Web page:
According to Renton, it’s best to have a FICO score of 660 or higher with a debt-to-income ratio of 25% or less to ensure you receive funding.

Thirdly, keep your loan term as short as humanly possible, because the longer the term of your loan, the higher your interest rate will be.

Keep these things in mind, and you’ll get the funding you need.

Despite the current rough economy, you chose to step out and start your own business, but raising funds is one of the biggest pains of launching and sustaining it. Peer-to-peer lending may be the solution you’ve been looking for because it saves time and reduces your interest burden by about 2%.

And if you’ve tried all the other options to no avail, then it’s the only option you have left.

Any way you view it, it’s worth a shot.

For more information about peer-to-peer lending, follow these links.

Alex Daley’s article: Earn a 10% Yield Without Buying a Single Stock, Thanks to Technology

Melanie Brooks’ P2P lending overview article for FreelanceSwitch: Have Your Heard of Peer-to-Peer Lending?

Peter Renton’s blog: Social Lending Network: Your Peer-to-Peer Lending Guide

Ross Kenneth Urken’s AOL Daily Finance article: Either a Borrower or a Lender Be: Why P2P Lending Keeps Growing

Bio: Mellissa Thomas gives businesses the content they need, specializing in entertainment, entrepreneurship, and Christian industries; and blogs about the entertainment business and entrepreneurship. You can follow her on Twitter @mellissathomas.


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  • http://twitter.com/SocialLoans Peter Renton

    Interesting article. I appreciate you mention my blog but I would like to offer a couple of clarifications: 
    1. The available states differ between Prosper and Lending Club and they differ for investors and borrowers. For people wishing to borrow money on Prosper the only states not available for this is: Iowa, Maine and North Dakota. On Lending Club borrowers are allowed from all states except: Iowa, Idaho, Indiana, Maine, Mississippi, North Dakota, Nebraska, and Tennessee.
    2. You mention Lendfriend and Loanio. Lendfriend is just for loans between friends and family – it is not a lending platform. Loanio opened briefly in 2008 and has not accepted loan applications since then. There is a third option for borrowers: Peerform.com that is available in a few select states.

    Also, the links in the article aren’t working properly.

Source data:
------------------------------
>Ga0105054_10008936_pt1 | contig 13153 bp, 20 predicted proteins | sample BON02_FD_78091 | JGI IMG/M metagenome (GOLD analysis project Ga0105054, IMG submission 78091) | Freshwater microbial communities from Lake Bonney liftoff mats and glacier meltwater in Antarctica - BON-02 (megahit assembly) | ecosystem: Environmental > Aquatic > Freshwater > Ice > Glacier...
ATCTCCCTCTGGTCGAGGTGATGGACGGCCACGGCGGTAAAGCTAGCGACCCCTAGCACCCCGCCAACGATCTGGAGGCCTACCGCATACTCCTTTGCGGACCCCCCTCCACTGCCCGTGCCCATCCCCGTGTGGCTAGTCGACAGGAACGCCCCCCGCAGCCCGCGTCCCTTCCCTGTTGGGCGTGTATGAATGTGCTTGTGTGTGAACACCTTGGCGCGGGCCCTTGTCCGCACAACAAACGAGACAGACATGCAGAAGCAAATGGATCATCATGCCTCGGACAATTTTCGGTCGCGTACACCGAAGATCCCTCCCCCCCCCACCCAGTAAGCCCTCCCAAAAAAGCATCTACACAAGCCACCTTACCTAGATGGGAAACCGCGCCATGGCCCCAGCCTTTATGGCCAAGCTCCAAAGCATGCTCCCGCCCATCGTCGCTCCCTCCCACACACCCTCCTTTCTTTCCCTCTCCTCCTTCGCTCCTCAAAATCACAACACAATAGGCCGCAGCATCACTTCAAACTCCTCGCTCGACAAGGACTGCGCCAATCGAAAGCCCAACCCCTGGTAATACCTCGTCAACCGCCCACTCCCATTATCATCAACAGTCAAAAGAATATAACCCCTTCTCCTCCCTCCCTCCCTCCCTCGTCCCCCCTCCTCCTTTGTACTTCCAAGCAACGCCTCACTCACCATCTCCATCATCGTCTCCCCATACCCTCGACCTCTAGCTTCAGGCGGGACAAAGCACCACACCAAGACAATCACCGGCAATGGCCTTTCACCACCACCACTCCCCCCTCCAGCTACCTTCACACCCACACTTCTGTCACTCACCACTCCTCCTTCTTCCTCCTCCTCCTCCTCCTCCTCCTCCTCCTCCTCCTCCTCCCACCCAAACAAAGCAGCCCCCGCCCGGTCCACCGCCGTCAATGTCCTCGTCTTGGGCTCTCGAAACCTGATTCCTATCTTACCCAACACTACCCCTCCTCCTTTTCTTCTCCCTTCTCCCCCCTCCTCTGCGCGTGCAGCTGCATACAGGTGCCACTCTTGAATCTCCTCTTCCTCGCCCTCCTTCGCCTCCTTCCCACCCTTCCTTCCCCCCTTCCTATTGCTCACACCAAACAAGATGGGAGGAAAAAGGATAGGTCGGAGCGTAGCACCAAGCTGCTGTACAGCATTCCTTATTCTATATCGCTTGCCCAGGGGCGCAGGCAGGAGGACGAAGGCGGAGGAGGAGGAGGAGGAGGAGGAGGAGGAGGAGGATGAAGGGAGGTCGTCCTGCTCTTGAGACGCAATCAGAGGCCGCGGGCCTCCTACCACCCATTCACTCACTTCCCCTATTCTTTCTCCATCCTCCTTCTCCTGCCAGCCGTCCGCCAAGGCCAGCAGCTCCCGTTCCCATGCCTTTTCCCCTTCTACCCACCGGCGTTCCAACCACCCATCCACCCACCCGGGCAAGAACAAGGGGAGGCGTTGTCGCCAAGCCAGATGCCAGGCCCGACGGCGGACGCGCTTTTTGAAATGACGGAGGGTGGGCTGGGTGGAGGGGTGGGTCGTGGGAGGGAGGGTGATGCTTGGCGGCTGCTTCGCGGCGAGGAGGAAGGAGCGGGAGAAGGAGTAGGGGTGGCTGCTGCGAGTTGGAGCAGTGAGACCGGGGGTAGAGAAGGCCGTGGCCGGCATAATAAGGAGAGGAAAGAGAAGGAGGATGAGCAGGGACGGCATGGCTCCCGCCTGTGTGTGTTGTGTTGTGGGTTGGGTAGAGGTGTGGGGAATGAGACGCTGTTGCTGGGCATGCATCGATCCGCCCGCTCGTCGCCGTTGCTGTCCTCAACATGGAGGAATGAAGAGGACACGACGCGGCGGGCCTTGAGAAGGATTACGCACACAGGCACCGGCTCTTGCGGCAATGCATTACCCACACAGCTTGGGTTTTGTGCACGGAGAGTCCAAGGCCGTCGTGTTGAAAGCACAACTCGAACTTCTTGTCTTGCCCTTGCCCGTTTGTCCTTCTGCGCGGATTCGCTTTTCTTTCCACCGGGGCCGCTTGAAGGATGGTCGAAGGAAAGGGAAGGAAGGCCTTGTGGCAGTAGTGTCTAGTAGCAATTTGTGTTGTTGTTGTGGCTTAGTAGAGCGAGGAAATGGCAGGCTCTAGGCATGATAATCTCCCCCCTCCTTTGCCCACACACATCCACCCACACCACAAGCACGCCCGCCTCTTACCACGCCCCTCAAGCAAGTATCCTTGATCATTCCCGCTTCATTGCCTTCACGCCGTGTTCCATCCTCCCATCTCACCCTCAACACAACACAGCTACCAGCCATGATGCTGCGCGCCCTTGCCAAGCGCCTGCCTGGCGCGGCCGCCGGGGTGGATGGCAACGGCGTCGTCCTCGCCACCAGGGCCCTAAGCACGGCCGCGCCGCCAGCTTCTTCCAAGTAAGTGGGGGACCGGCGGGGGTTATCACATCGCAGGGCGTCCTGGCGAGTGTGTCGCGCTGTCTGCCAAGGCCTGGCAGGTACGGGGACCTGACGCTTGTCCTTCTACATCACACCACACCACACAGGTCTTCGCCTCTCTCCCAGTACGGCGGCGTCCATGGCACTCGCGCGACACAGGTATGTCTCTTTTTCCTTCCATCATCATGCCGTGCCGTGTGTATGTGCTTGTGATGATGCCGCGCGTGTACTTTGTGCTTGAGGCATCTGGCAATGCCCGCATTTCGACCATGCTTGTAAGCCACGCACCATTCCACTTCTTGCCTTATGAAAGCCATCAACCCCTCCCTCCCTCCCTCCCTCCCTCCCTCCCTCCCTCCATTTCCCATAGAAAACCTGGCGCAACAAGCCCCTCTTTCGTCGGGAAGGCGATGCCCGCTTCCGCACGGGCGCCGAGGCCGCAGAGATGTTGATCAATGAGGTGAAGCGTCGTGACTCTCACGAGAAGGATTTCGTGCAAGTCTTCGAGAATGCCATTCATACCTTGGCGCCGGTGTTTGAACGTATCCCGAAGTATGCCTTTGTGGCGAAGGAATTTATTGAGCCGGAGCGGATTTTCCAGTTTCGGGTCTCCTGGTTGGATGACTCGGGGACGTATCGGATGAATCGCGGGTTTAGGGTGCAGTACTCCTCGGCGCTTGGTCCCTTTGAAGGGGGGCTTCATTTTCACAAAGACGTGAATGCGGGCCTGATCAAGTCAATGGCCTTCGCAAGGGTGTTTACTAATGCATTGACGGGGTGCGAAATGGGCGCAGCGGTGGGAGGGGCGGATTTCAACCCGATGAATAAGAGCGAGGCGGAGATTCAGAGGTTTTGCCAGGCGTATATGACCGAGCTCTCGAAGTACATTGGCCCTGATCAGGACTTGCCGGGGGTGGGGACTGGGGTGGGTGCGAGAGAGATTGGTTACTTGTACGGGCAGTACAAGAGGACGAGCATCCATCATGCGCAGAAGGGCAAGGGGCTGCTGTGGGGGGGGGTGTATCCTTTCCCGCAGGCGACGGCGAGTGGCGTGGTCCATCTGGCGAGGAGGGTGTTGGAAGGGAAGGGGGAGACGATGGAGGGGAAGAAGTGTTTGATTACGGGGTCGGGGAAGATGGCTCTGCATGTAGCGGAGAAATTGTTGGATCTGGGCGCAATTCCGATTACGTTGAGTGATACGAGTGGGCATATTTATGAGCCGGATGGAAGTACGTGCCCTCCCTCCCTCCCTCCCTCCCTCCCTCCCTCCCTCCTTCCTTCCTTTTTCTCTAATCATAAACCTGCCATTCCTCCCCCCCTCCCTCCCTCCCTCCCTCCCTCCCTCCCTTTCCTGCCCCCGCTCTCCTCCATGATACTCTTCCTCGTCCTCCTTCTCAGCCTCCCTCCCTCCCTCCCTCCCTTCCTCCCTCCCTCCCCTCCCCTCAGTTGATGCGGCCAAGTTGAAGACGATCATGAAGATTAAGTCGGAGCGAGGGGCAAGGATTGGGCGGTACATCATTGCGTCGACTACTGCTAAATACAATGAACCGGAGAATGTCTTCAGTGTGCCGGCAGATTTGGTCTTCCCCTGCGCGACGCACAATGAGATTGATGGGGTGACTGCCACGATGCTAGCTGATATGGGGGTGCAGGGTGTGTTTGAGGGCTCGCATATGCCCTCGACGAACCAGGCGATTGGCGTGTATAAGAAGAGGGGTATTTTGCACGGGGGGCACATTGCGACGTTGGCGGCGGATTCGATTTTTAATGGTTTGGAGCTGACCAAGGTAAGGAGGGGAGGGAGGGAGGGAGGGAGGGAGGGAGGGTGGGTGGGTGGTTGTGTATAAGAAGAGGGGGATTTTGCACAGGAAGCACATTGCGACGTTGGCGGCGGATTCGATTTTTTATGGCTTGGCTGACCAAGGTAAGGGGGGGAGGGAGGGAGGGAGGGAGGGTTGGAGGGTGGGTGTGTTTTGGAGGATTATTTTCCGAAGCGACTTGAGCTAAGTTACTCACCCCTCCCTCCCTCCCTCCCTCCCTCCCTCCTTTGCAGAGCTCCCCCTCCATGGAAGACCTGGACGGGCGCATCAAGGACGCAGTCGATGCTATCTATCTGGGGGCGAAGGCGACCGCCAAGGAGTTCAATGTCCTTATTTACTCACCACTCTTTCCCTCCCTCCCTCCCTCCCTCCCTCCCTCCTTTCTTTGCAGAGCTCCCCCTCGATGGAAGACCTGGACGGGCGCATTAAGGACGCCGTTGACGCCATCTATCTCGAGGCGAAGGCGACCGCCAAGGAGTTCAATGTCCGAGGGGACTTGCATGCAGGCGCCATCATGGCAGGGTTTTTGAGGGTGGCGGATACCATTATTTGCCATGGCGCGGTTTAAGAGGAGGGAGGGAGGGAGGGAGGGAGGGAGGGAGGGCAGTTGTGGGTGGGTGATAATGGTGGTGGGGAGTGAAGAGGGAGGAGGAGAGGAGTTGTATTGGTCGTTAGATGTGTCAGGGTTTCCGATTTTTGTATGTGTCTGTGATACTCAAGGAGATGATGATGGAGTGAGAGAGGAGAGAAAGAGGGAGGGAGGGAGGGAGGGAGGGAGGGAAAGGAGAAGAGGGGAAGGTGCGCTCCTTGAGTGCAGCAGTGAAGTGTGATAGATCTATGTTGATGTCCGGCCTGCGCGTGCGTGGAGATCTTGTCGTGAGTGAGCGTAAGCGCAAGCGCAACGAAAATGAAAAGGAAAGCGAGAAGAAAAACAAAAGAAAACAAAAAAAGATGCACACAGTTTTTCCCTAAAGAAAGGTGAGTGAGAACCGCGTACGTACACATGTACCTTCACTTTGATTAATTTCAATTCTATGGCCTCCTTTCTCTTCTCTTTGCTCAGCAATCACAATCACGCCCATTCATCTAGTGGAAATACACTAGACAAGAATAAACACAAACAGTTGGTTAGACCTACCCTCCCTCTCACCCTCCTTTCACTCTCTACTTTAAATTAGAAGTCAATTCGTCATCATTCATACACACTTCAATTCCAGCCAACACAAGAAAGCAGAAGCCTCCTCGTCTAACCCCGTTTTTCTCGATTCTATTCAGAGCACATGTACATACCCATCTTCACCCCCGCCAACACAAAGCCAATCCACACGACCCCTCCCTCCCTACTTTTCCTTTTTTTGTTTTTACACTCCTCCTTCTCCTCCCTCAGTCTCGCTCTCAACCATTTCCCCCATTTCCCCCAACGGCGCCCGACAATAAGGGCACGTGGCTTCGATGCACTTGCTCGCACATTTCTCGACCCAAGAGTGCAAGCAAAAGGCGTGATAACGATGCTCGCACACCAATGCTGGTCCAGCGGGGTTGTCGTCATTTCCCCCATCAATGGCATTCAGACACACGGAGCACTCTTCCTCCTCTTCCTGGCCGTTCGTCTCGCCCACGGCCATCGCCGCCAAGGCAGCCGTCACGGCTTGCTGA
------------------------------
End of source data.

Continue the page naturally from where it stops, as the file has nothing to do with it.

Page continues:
• http://twitter.com/SocialLoans Peter Renton

    Interesting article. I appreciate you mention my blog but I would like to offer a couple of clarifications: 
    1. The available states differ between Prosper and Lending Club and they differ for investors and borrowers. For people wishing to borrow money on Prosper the only states not available for this is: Iowa, Maine and North Dakota. On Lending Club borrowers are allowed from all states except: Iowa, Idaho, Indiana, Maine, Mississippi, North Dakota, Nebraska, and Tennessee.
    2. You mention Lendfriend and Loanio. Lendfriend is just for loans between friends and family – it is not a lending platform. Loanio opened briefly in 2008 and has not accepted loan applications since then. There is a third option for borrowers: Peerform.com that is available in a few select states.

    Also, the links in the article aren’t working properly.

  • http://twitter.com/SocialLoans Peter Renton

    Interesting article. I appreciate you mention my blog but I would like to offer a couple of clarifications: 
    1. The available states differ between Prosper and Lending Club and they differ for investors and borrowers. For people wishing to borrow money on Prosper the only states not available for this is: Iowa, Maine and North Dakota. On Lending Club borrowers are allowed from all states except: Iowa, Idaho, Indiana, Maine, Mississippi, North Dakota, Nebraska, and Tennessee.
    2. You mention Lendfriend and Loanio. Lendfriend is just for loans between friends and family – it is not a lending platform. Loanio opened briefly in 2008 and has not accepted loan applications since then. There is a third option for borrowers: Peerform.com that is available in a few select states.

    Also, the links in the article aren’t working properly.

  • http://Under30CEO.com Jared O’Toole

    Thanks for the comments Peter. Not sure what happened to the links but I cleaned them all up and they should be working.

  • http://twitter.com/mellissathomas Mellissa Thomas

    Thanks for the clarifications, Peter, and thanks for adding the Peerform.com option. We really appreciate it.

  • http://twitter.com/mellissathomas Mellissa Thomas

    Thanks for the clarifications, Peter, and thanks for adding the Peerform.com option. We really appreciate it.

  • http://twitter.com/mellissathomas Mellissa Thomas

    Thanks for the clarifications, Peter, and thanks for adding the Peerform.com option. We really appreciate it.